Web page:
Tyshawn Taylor wore “Beats by Dr. Dre” headphones and walked slowly, hauling a bag on his shoulder. A few paces ahead, Thomas Robinson moved toward a pack of blue warmups and equipment bags.
It was just before 4 p.m. on Thursday afternoon, and the Kansas team bus had arrived to a loading area adjacent to the CenturyLink Center, site of Friday’s NCAA Tournament games. Moments later, the Jayhawks began to weave their way through the inside of the arena, arriving to the front of a locker room with two blue signs posted outside:
One read: “MISSOURI LOCKER ROOM”
The other: “KANSAS LOCKER ROOM”
“I grabbed Tyshawn,” said KU junior guard Travis Releford, who missed the second sign. “And said, ‘We’re in the wrong locker room!’ ”
So this was Omaha on the day before Kansas and Missouri began their respective NCAA Tournament runs. Missouri and Kansas shared a locker room, the Tigers arriving in the late morning, the Jayhawks pulling up a few hours later. The front page of the local newspaper dedicated its tournament preview edition to Kansas and Missouri — and a weekend-long (and most definitely longer) “Border Cold War.” And all the while, both teams responded with subtle disdain packaged as apathy.
“Couldn’t care less,” Mizzou senior Kim English said.
“I hope they are enjoying the weather,” Taylor said.
Kansas and Missouri won’t meet this weekend. They wouldn’t play next week, either. Even if the college basketball apocalypse hits the Midwest, and both teams reach the Final Four, they wouldn’t even play then. There’s only one way KU and Mizzou are stepping on the same floor at the same time again this season. Yeah,that game.
“It would be the most epic championship game ever,” said Alex Franklin, a Missouri senior in the Tigers’ traveling pep band.
Franklin said this in the lobby of the Hilton Garden Inn, just blocks from the CenturyLink Center. The words spoken in the locker room may have been measured and businesslike, but outside, on the streets of Omaha, none of the same rules applied.
A black-and-gold Mizzou flag hung from a window at the corner of 10th and Dodge streets. Down the street, KU fans exited Farrell’s Sports Bar. And dozens and dozens of fans wearing familiar colors descended on the bars and restaurants in the Old Market. It was as if a family arrived at a picturesque vacation destination — only to see that their annoying neighbors had picked the same resort.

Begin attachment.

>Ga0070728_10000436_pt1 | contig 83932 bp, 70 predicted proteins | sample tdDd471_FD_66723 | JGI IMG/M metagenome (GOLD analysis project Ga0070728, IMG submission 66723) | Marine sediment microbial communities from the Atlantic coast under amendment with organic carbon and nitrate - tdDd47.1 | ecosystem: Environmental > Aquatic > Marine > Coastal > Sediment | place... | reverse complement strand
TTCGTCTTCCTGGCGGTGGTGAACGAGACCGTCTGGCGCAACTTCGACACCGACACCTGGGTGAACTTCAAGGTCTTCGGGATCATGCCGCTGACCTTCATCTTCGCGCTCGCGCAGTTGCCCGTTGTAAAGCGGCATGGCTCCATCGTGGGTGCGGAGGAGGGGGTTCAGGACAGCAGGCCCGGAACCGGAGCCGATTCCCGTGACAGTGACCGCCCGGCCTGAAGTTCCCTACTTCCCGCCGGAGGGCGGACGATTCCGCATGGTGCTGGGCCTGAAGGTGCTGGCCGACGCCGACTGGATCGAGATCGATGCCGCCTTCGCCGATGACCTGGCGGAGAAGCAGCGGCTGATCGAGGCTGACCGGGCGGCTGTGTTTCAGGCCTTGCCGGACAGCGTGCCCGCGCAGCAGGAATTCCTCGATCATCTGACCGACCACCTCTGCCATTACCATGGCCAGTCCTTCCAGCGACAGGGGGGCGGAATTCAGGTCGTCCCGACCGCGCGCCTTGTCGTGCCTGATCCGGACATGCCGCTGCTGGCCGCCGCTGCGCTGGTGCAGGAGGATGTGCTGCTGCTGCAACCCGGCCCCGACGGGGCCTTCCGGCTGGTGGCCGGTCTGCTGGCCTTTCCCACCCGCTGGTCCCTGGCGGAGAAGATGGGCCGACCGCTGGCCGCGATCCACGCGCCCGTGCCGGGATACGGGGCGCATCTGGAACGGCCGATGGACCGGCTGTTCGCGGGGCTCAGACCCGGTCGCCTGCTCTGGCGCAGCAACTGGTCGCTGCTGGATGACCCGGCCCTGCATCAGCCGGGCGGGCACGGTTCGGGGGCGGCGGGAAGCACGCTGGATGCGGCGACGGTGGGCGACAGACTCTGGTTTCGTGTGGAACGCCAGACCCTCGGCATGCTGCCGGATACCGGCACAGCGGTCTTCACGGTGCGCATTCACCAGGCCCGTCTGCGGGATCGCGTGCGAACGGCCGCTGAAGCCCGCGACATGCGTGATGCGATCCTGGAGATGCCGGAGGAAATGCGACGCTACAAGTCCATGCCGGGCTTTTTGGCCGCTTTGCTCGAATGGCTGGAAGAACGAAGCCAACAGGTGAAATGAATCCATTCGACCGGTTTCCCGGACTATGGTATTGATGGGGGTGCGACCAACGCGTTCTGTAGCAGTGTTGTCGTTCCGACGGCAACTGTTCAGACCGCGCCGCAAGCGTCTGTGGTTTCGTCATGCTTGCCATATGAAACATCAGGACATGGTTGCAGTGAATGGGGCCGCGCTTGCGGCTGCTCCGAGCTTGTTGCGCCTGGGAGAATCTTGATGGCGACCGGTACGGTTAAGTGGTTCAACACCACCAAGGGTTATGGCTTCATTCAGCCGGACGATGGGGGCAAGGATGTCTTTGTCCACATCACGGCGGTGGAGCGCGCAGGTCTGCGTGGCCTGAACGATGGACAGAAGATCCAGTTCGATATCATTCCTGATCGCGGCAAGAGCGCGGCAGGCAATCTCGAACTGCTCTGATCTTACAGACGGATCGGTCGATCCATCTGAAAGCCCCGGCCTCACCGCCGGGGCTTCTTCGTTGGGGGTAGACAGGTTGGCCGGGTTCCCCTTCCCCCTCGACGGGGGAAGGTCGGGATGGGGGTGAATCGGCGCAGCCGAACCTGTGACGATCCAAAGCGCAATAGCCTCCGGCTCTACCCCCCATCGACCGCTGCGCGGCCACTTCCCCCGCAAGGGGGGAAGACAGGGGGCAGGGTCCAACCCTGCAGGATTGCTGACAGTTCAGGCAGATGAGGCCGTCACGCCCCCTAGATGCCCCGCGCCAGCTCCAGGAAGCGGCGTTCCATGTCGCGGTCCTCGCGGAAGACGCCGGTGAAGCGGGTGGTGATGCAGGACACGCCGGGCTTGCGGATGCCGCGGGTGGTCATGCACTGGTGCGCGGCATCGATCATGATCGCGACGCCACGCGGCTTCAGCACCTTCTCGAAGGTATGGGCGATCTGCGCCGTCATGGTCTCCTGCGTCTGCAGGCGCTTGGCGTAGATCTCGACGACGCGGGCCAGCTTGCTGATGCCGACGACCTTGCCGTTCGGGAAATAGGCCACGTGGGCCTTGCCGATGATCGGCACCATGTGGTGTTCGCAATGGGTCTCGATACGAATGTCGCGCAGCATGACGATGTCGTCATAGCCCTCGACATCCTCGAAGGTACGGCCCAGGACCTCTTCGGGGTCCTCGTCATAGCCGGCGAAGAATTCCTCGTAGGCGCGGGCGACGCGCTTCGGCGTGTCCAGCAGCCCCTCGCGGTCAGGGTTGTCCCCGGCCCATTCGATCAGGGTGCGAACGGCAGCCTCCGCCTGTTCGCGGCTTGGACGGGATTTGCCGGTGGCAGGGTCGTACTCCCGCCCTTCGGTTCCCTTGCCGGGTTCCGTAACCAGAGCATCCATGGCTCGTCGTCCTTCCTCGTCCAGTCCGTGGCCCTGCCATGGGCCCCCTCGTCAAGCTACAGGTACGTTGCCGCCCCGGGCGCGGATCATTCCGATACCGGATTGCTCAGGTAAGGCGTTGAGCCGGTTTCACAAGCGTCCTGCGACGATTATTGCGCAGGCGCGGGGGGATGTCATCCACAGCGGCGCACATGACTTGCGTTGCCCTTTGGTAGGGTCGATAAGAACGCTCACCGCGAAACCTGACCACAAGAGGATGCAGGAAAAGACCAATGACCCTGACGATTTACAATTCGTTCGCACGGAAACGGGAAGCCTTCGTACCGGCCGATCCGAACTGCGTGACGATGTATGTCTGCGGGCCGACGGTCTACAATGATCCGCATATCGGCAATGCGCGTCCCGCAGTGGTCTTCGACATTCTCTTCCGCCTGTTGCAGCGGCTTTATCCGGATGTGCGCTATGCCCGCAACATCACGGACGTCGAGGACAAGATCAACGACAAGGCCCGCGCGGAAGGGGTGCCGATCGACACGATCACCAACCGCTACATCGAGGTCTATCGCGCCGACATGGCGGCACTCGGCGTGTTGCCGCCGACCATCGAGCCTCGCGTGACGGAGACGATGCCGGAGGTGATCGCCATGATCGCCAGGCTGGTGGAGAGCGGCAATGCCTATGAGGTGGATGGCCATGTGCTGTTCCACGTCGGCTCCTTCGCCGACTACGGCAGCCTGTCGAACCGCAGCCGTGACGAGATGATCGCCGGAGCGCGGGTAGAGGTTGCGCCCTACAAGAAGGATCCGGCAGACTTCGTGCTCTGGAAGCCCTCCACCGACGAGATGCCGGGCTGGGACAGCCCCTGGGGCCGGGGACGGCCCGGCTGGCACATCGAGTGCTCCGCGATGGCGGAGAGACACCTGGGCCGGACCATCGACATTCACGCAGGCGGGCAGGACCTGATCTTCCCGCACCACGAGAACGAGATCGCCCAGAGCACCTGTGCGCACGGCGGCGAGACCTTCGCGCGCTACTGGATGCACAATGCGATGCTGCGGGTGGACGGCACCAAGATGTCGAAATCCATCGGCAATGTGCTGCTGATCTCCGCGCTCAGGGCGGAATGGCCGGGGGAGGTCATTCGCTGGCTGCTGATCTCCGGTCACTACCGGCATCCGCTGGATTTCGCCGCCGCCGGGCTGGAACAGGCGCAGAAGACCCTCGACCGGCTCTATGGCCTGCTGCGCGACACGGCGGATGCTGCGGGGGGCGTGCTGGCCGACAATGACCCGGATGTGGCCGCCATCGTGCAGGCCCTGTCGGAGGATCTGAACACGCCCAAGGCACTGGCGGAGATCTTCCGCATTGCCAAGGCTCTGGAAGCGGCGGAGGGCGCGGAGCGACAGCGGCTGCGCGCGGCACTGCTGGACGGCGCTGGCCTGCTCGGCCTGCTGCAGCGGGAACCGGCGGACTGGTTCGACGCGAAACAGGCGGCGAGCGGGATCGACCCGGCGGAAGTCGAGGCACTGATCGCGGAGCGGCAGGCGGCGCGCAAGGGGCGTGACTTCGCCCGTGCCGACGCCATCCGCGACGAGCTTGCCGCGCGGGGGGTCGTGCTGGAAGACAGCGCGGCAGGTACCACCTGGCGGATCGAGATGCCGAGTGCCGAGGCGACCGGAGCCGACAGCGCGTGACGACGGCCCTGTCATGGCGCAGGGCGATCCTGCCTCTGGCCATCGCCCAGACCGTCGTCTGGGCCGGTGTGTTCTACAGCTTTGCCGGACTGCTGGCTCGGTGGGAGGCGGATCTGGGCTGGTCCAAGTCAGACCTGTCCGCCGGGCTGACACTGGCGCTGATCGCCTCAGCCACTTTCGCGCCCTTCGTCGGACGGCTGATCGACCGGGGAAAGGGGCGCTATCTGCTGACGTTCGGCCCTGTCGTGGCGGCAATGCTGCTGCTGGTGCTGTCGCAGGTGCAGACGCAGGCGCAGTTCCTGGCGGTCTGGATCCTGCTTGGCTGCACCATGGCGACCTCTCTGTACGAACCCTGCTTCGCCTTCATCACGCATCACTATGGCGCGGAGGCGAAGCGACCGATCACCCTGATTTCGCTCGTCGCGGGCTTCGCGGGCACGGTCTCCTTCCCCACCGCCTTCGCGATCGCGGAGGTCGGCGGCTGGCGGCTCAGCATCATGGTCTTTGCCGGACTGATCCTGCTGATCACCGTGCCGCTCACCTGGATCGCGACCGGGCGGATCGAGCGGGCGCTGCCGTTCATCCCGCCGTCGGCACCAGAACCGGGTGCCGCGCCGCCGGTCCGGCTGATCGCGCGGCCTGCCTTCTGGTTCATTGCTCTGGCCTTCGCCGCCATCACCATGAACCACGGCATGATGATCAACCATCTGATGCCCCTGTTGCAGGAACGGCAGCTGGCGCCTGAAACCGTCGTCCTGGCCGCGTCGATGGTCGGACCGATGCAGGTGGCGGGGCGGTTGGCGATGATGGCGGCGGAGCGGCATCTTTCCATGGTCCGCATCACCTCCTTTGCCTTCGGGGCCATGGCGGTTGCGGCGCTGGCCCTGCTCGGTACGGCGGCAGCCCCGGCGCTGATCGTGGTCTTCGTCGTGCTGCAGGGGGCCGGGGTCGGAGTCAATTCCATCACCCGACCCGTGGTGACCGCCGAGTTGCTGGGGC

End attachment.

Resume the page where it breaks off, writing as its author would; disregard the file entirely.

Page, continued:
“We can’t get away from them,” said Levi Coolley, a 33-year-old from Columbia.
“The hatred has never waned,” said Jay Newland, a 36-year-old Omaha resident who grew up as a KU fan in Iola.
These were the usual barbs. Missouri won a thriller over Kansas in Columbia and claimed the Big 12 tournament title last week. The Jayhawks evened the score in a classic battle in Lawrence and won the Big 12 regular-season title by a full two games. And there will be no way to end the argument — well, at least if the argument is about this season.
“KU had a great season, obviously. Mizzou had a great season,” said Jay Lindner, a 32-year-old Missouri fan from Columbia. “But the style of basketball that we play, KU is vulnerable. We’ve seen that. We were up 19 in their house. We lost it. But we were up 19 at KU.”
So, yes, the rivalry ended with two games that seemed penned with a screenwriter’s touch. And this brings up the inevitable question — the apocalypse scenario. Could you handle a third matchup... inthat game?
“Absolutely,” said Scott Barney of Council Bluffs, a KU fan who spent his afternoon watching the Jayhawks’ open practice. “I mean, I don’t see Kansas losing to them, honestly.”
There may be no simple or consensus answer amongst both fan bases. But on Thursday afternoon, the question did force fans — dressed in blueand
black — to pause and consider the stakes.
“I think the basketball gods are asking for it right now,” said Scott Lindner, a 33-year-old Missouri fan — and Jay Lindner’s older brother.
“Obviously, it would be an unbelievable story,” said Newland, the KU fan from Omaha.
“As lifelong Mizzou fans… losing doesn’t matter to us,” Jay Lindner said. “But getting there is a huge deal. This is fun. This means a lot to us. If we don’t make it the next six games, and we don’t make it to the championship, we still had a good run. That’s a difference between us and KU fans. If they don’t go there, that’s all there is for them.”
Even inside the CenturyLink Center, the thought was considered — if only for a moment.
“I don’t know,” KU junior center Jeff Withey said. “We don’t have to worry about them, really. We’re not in the same bracket, or anything like that, so … not until the Final Four.”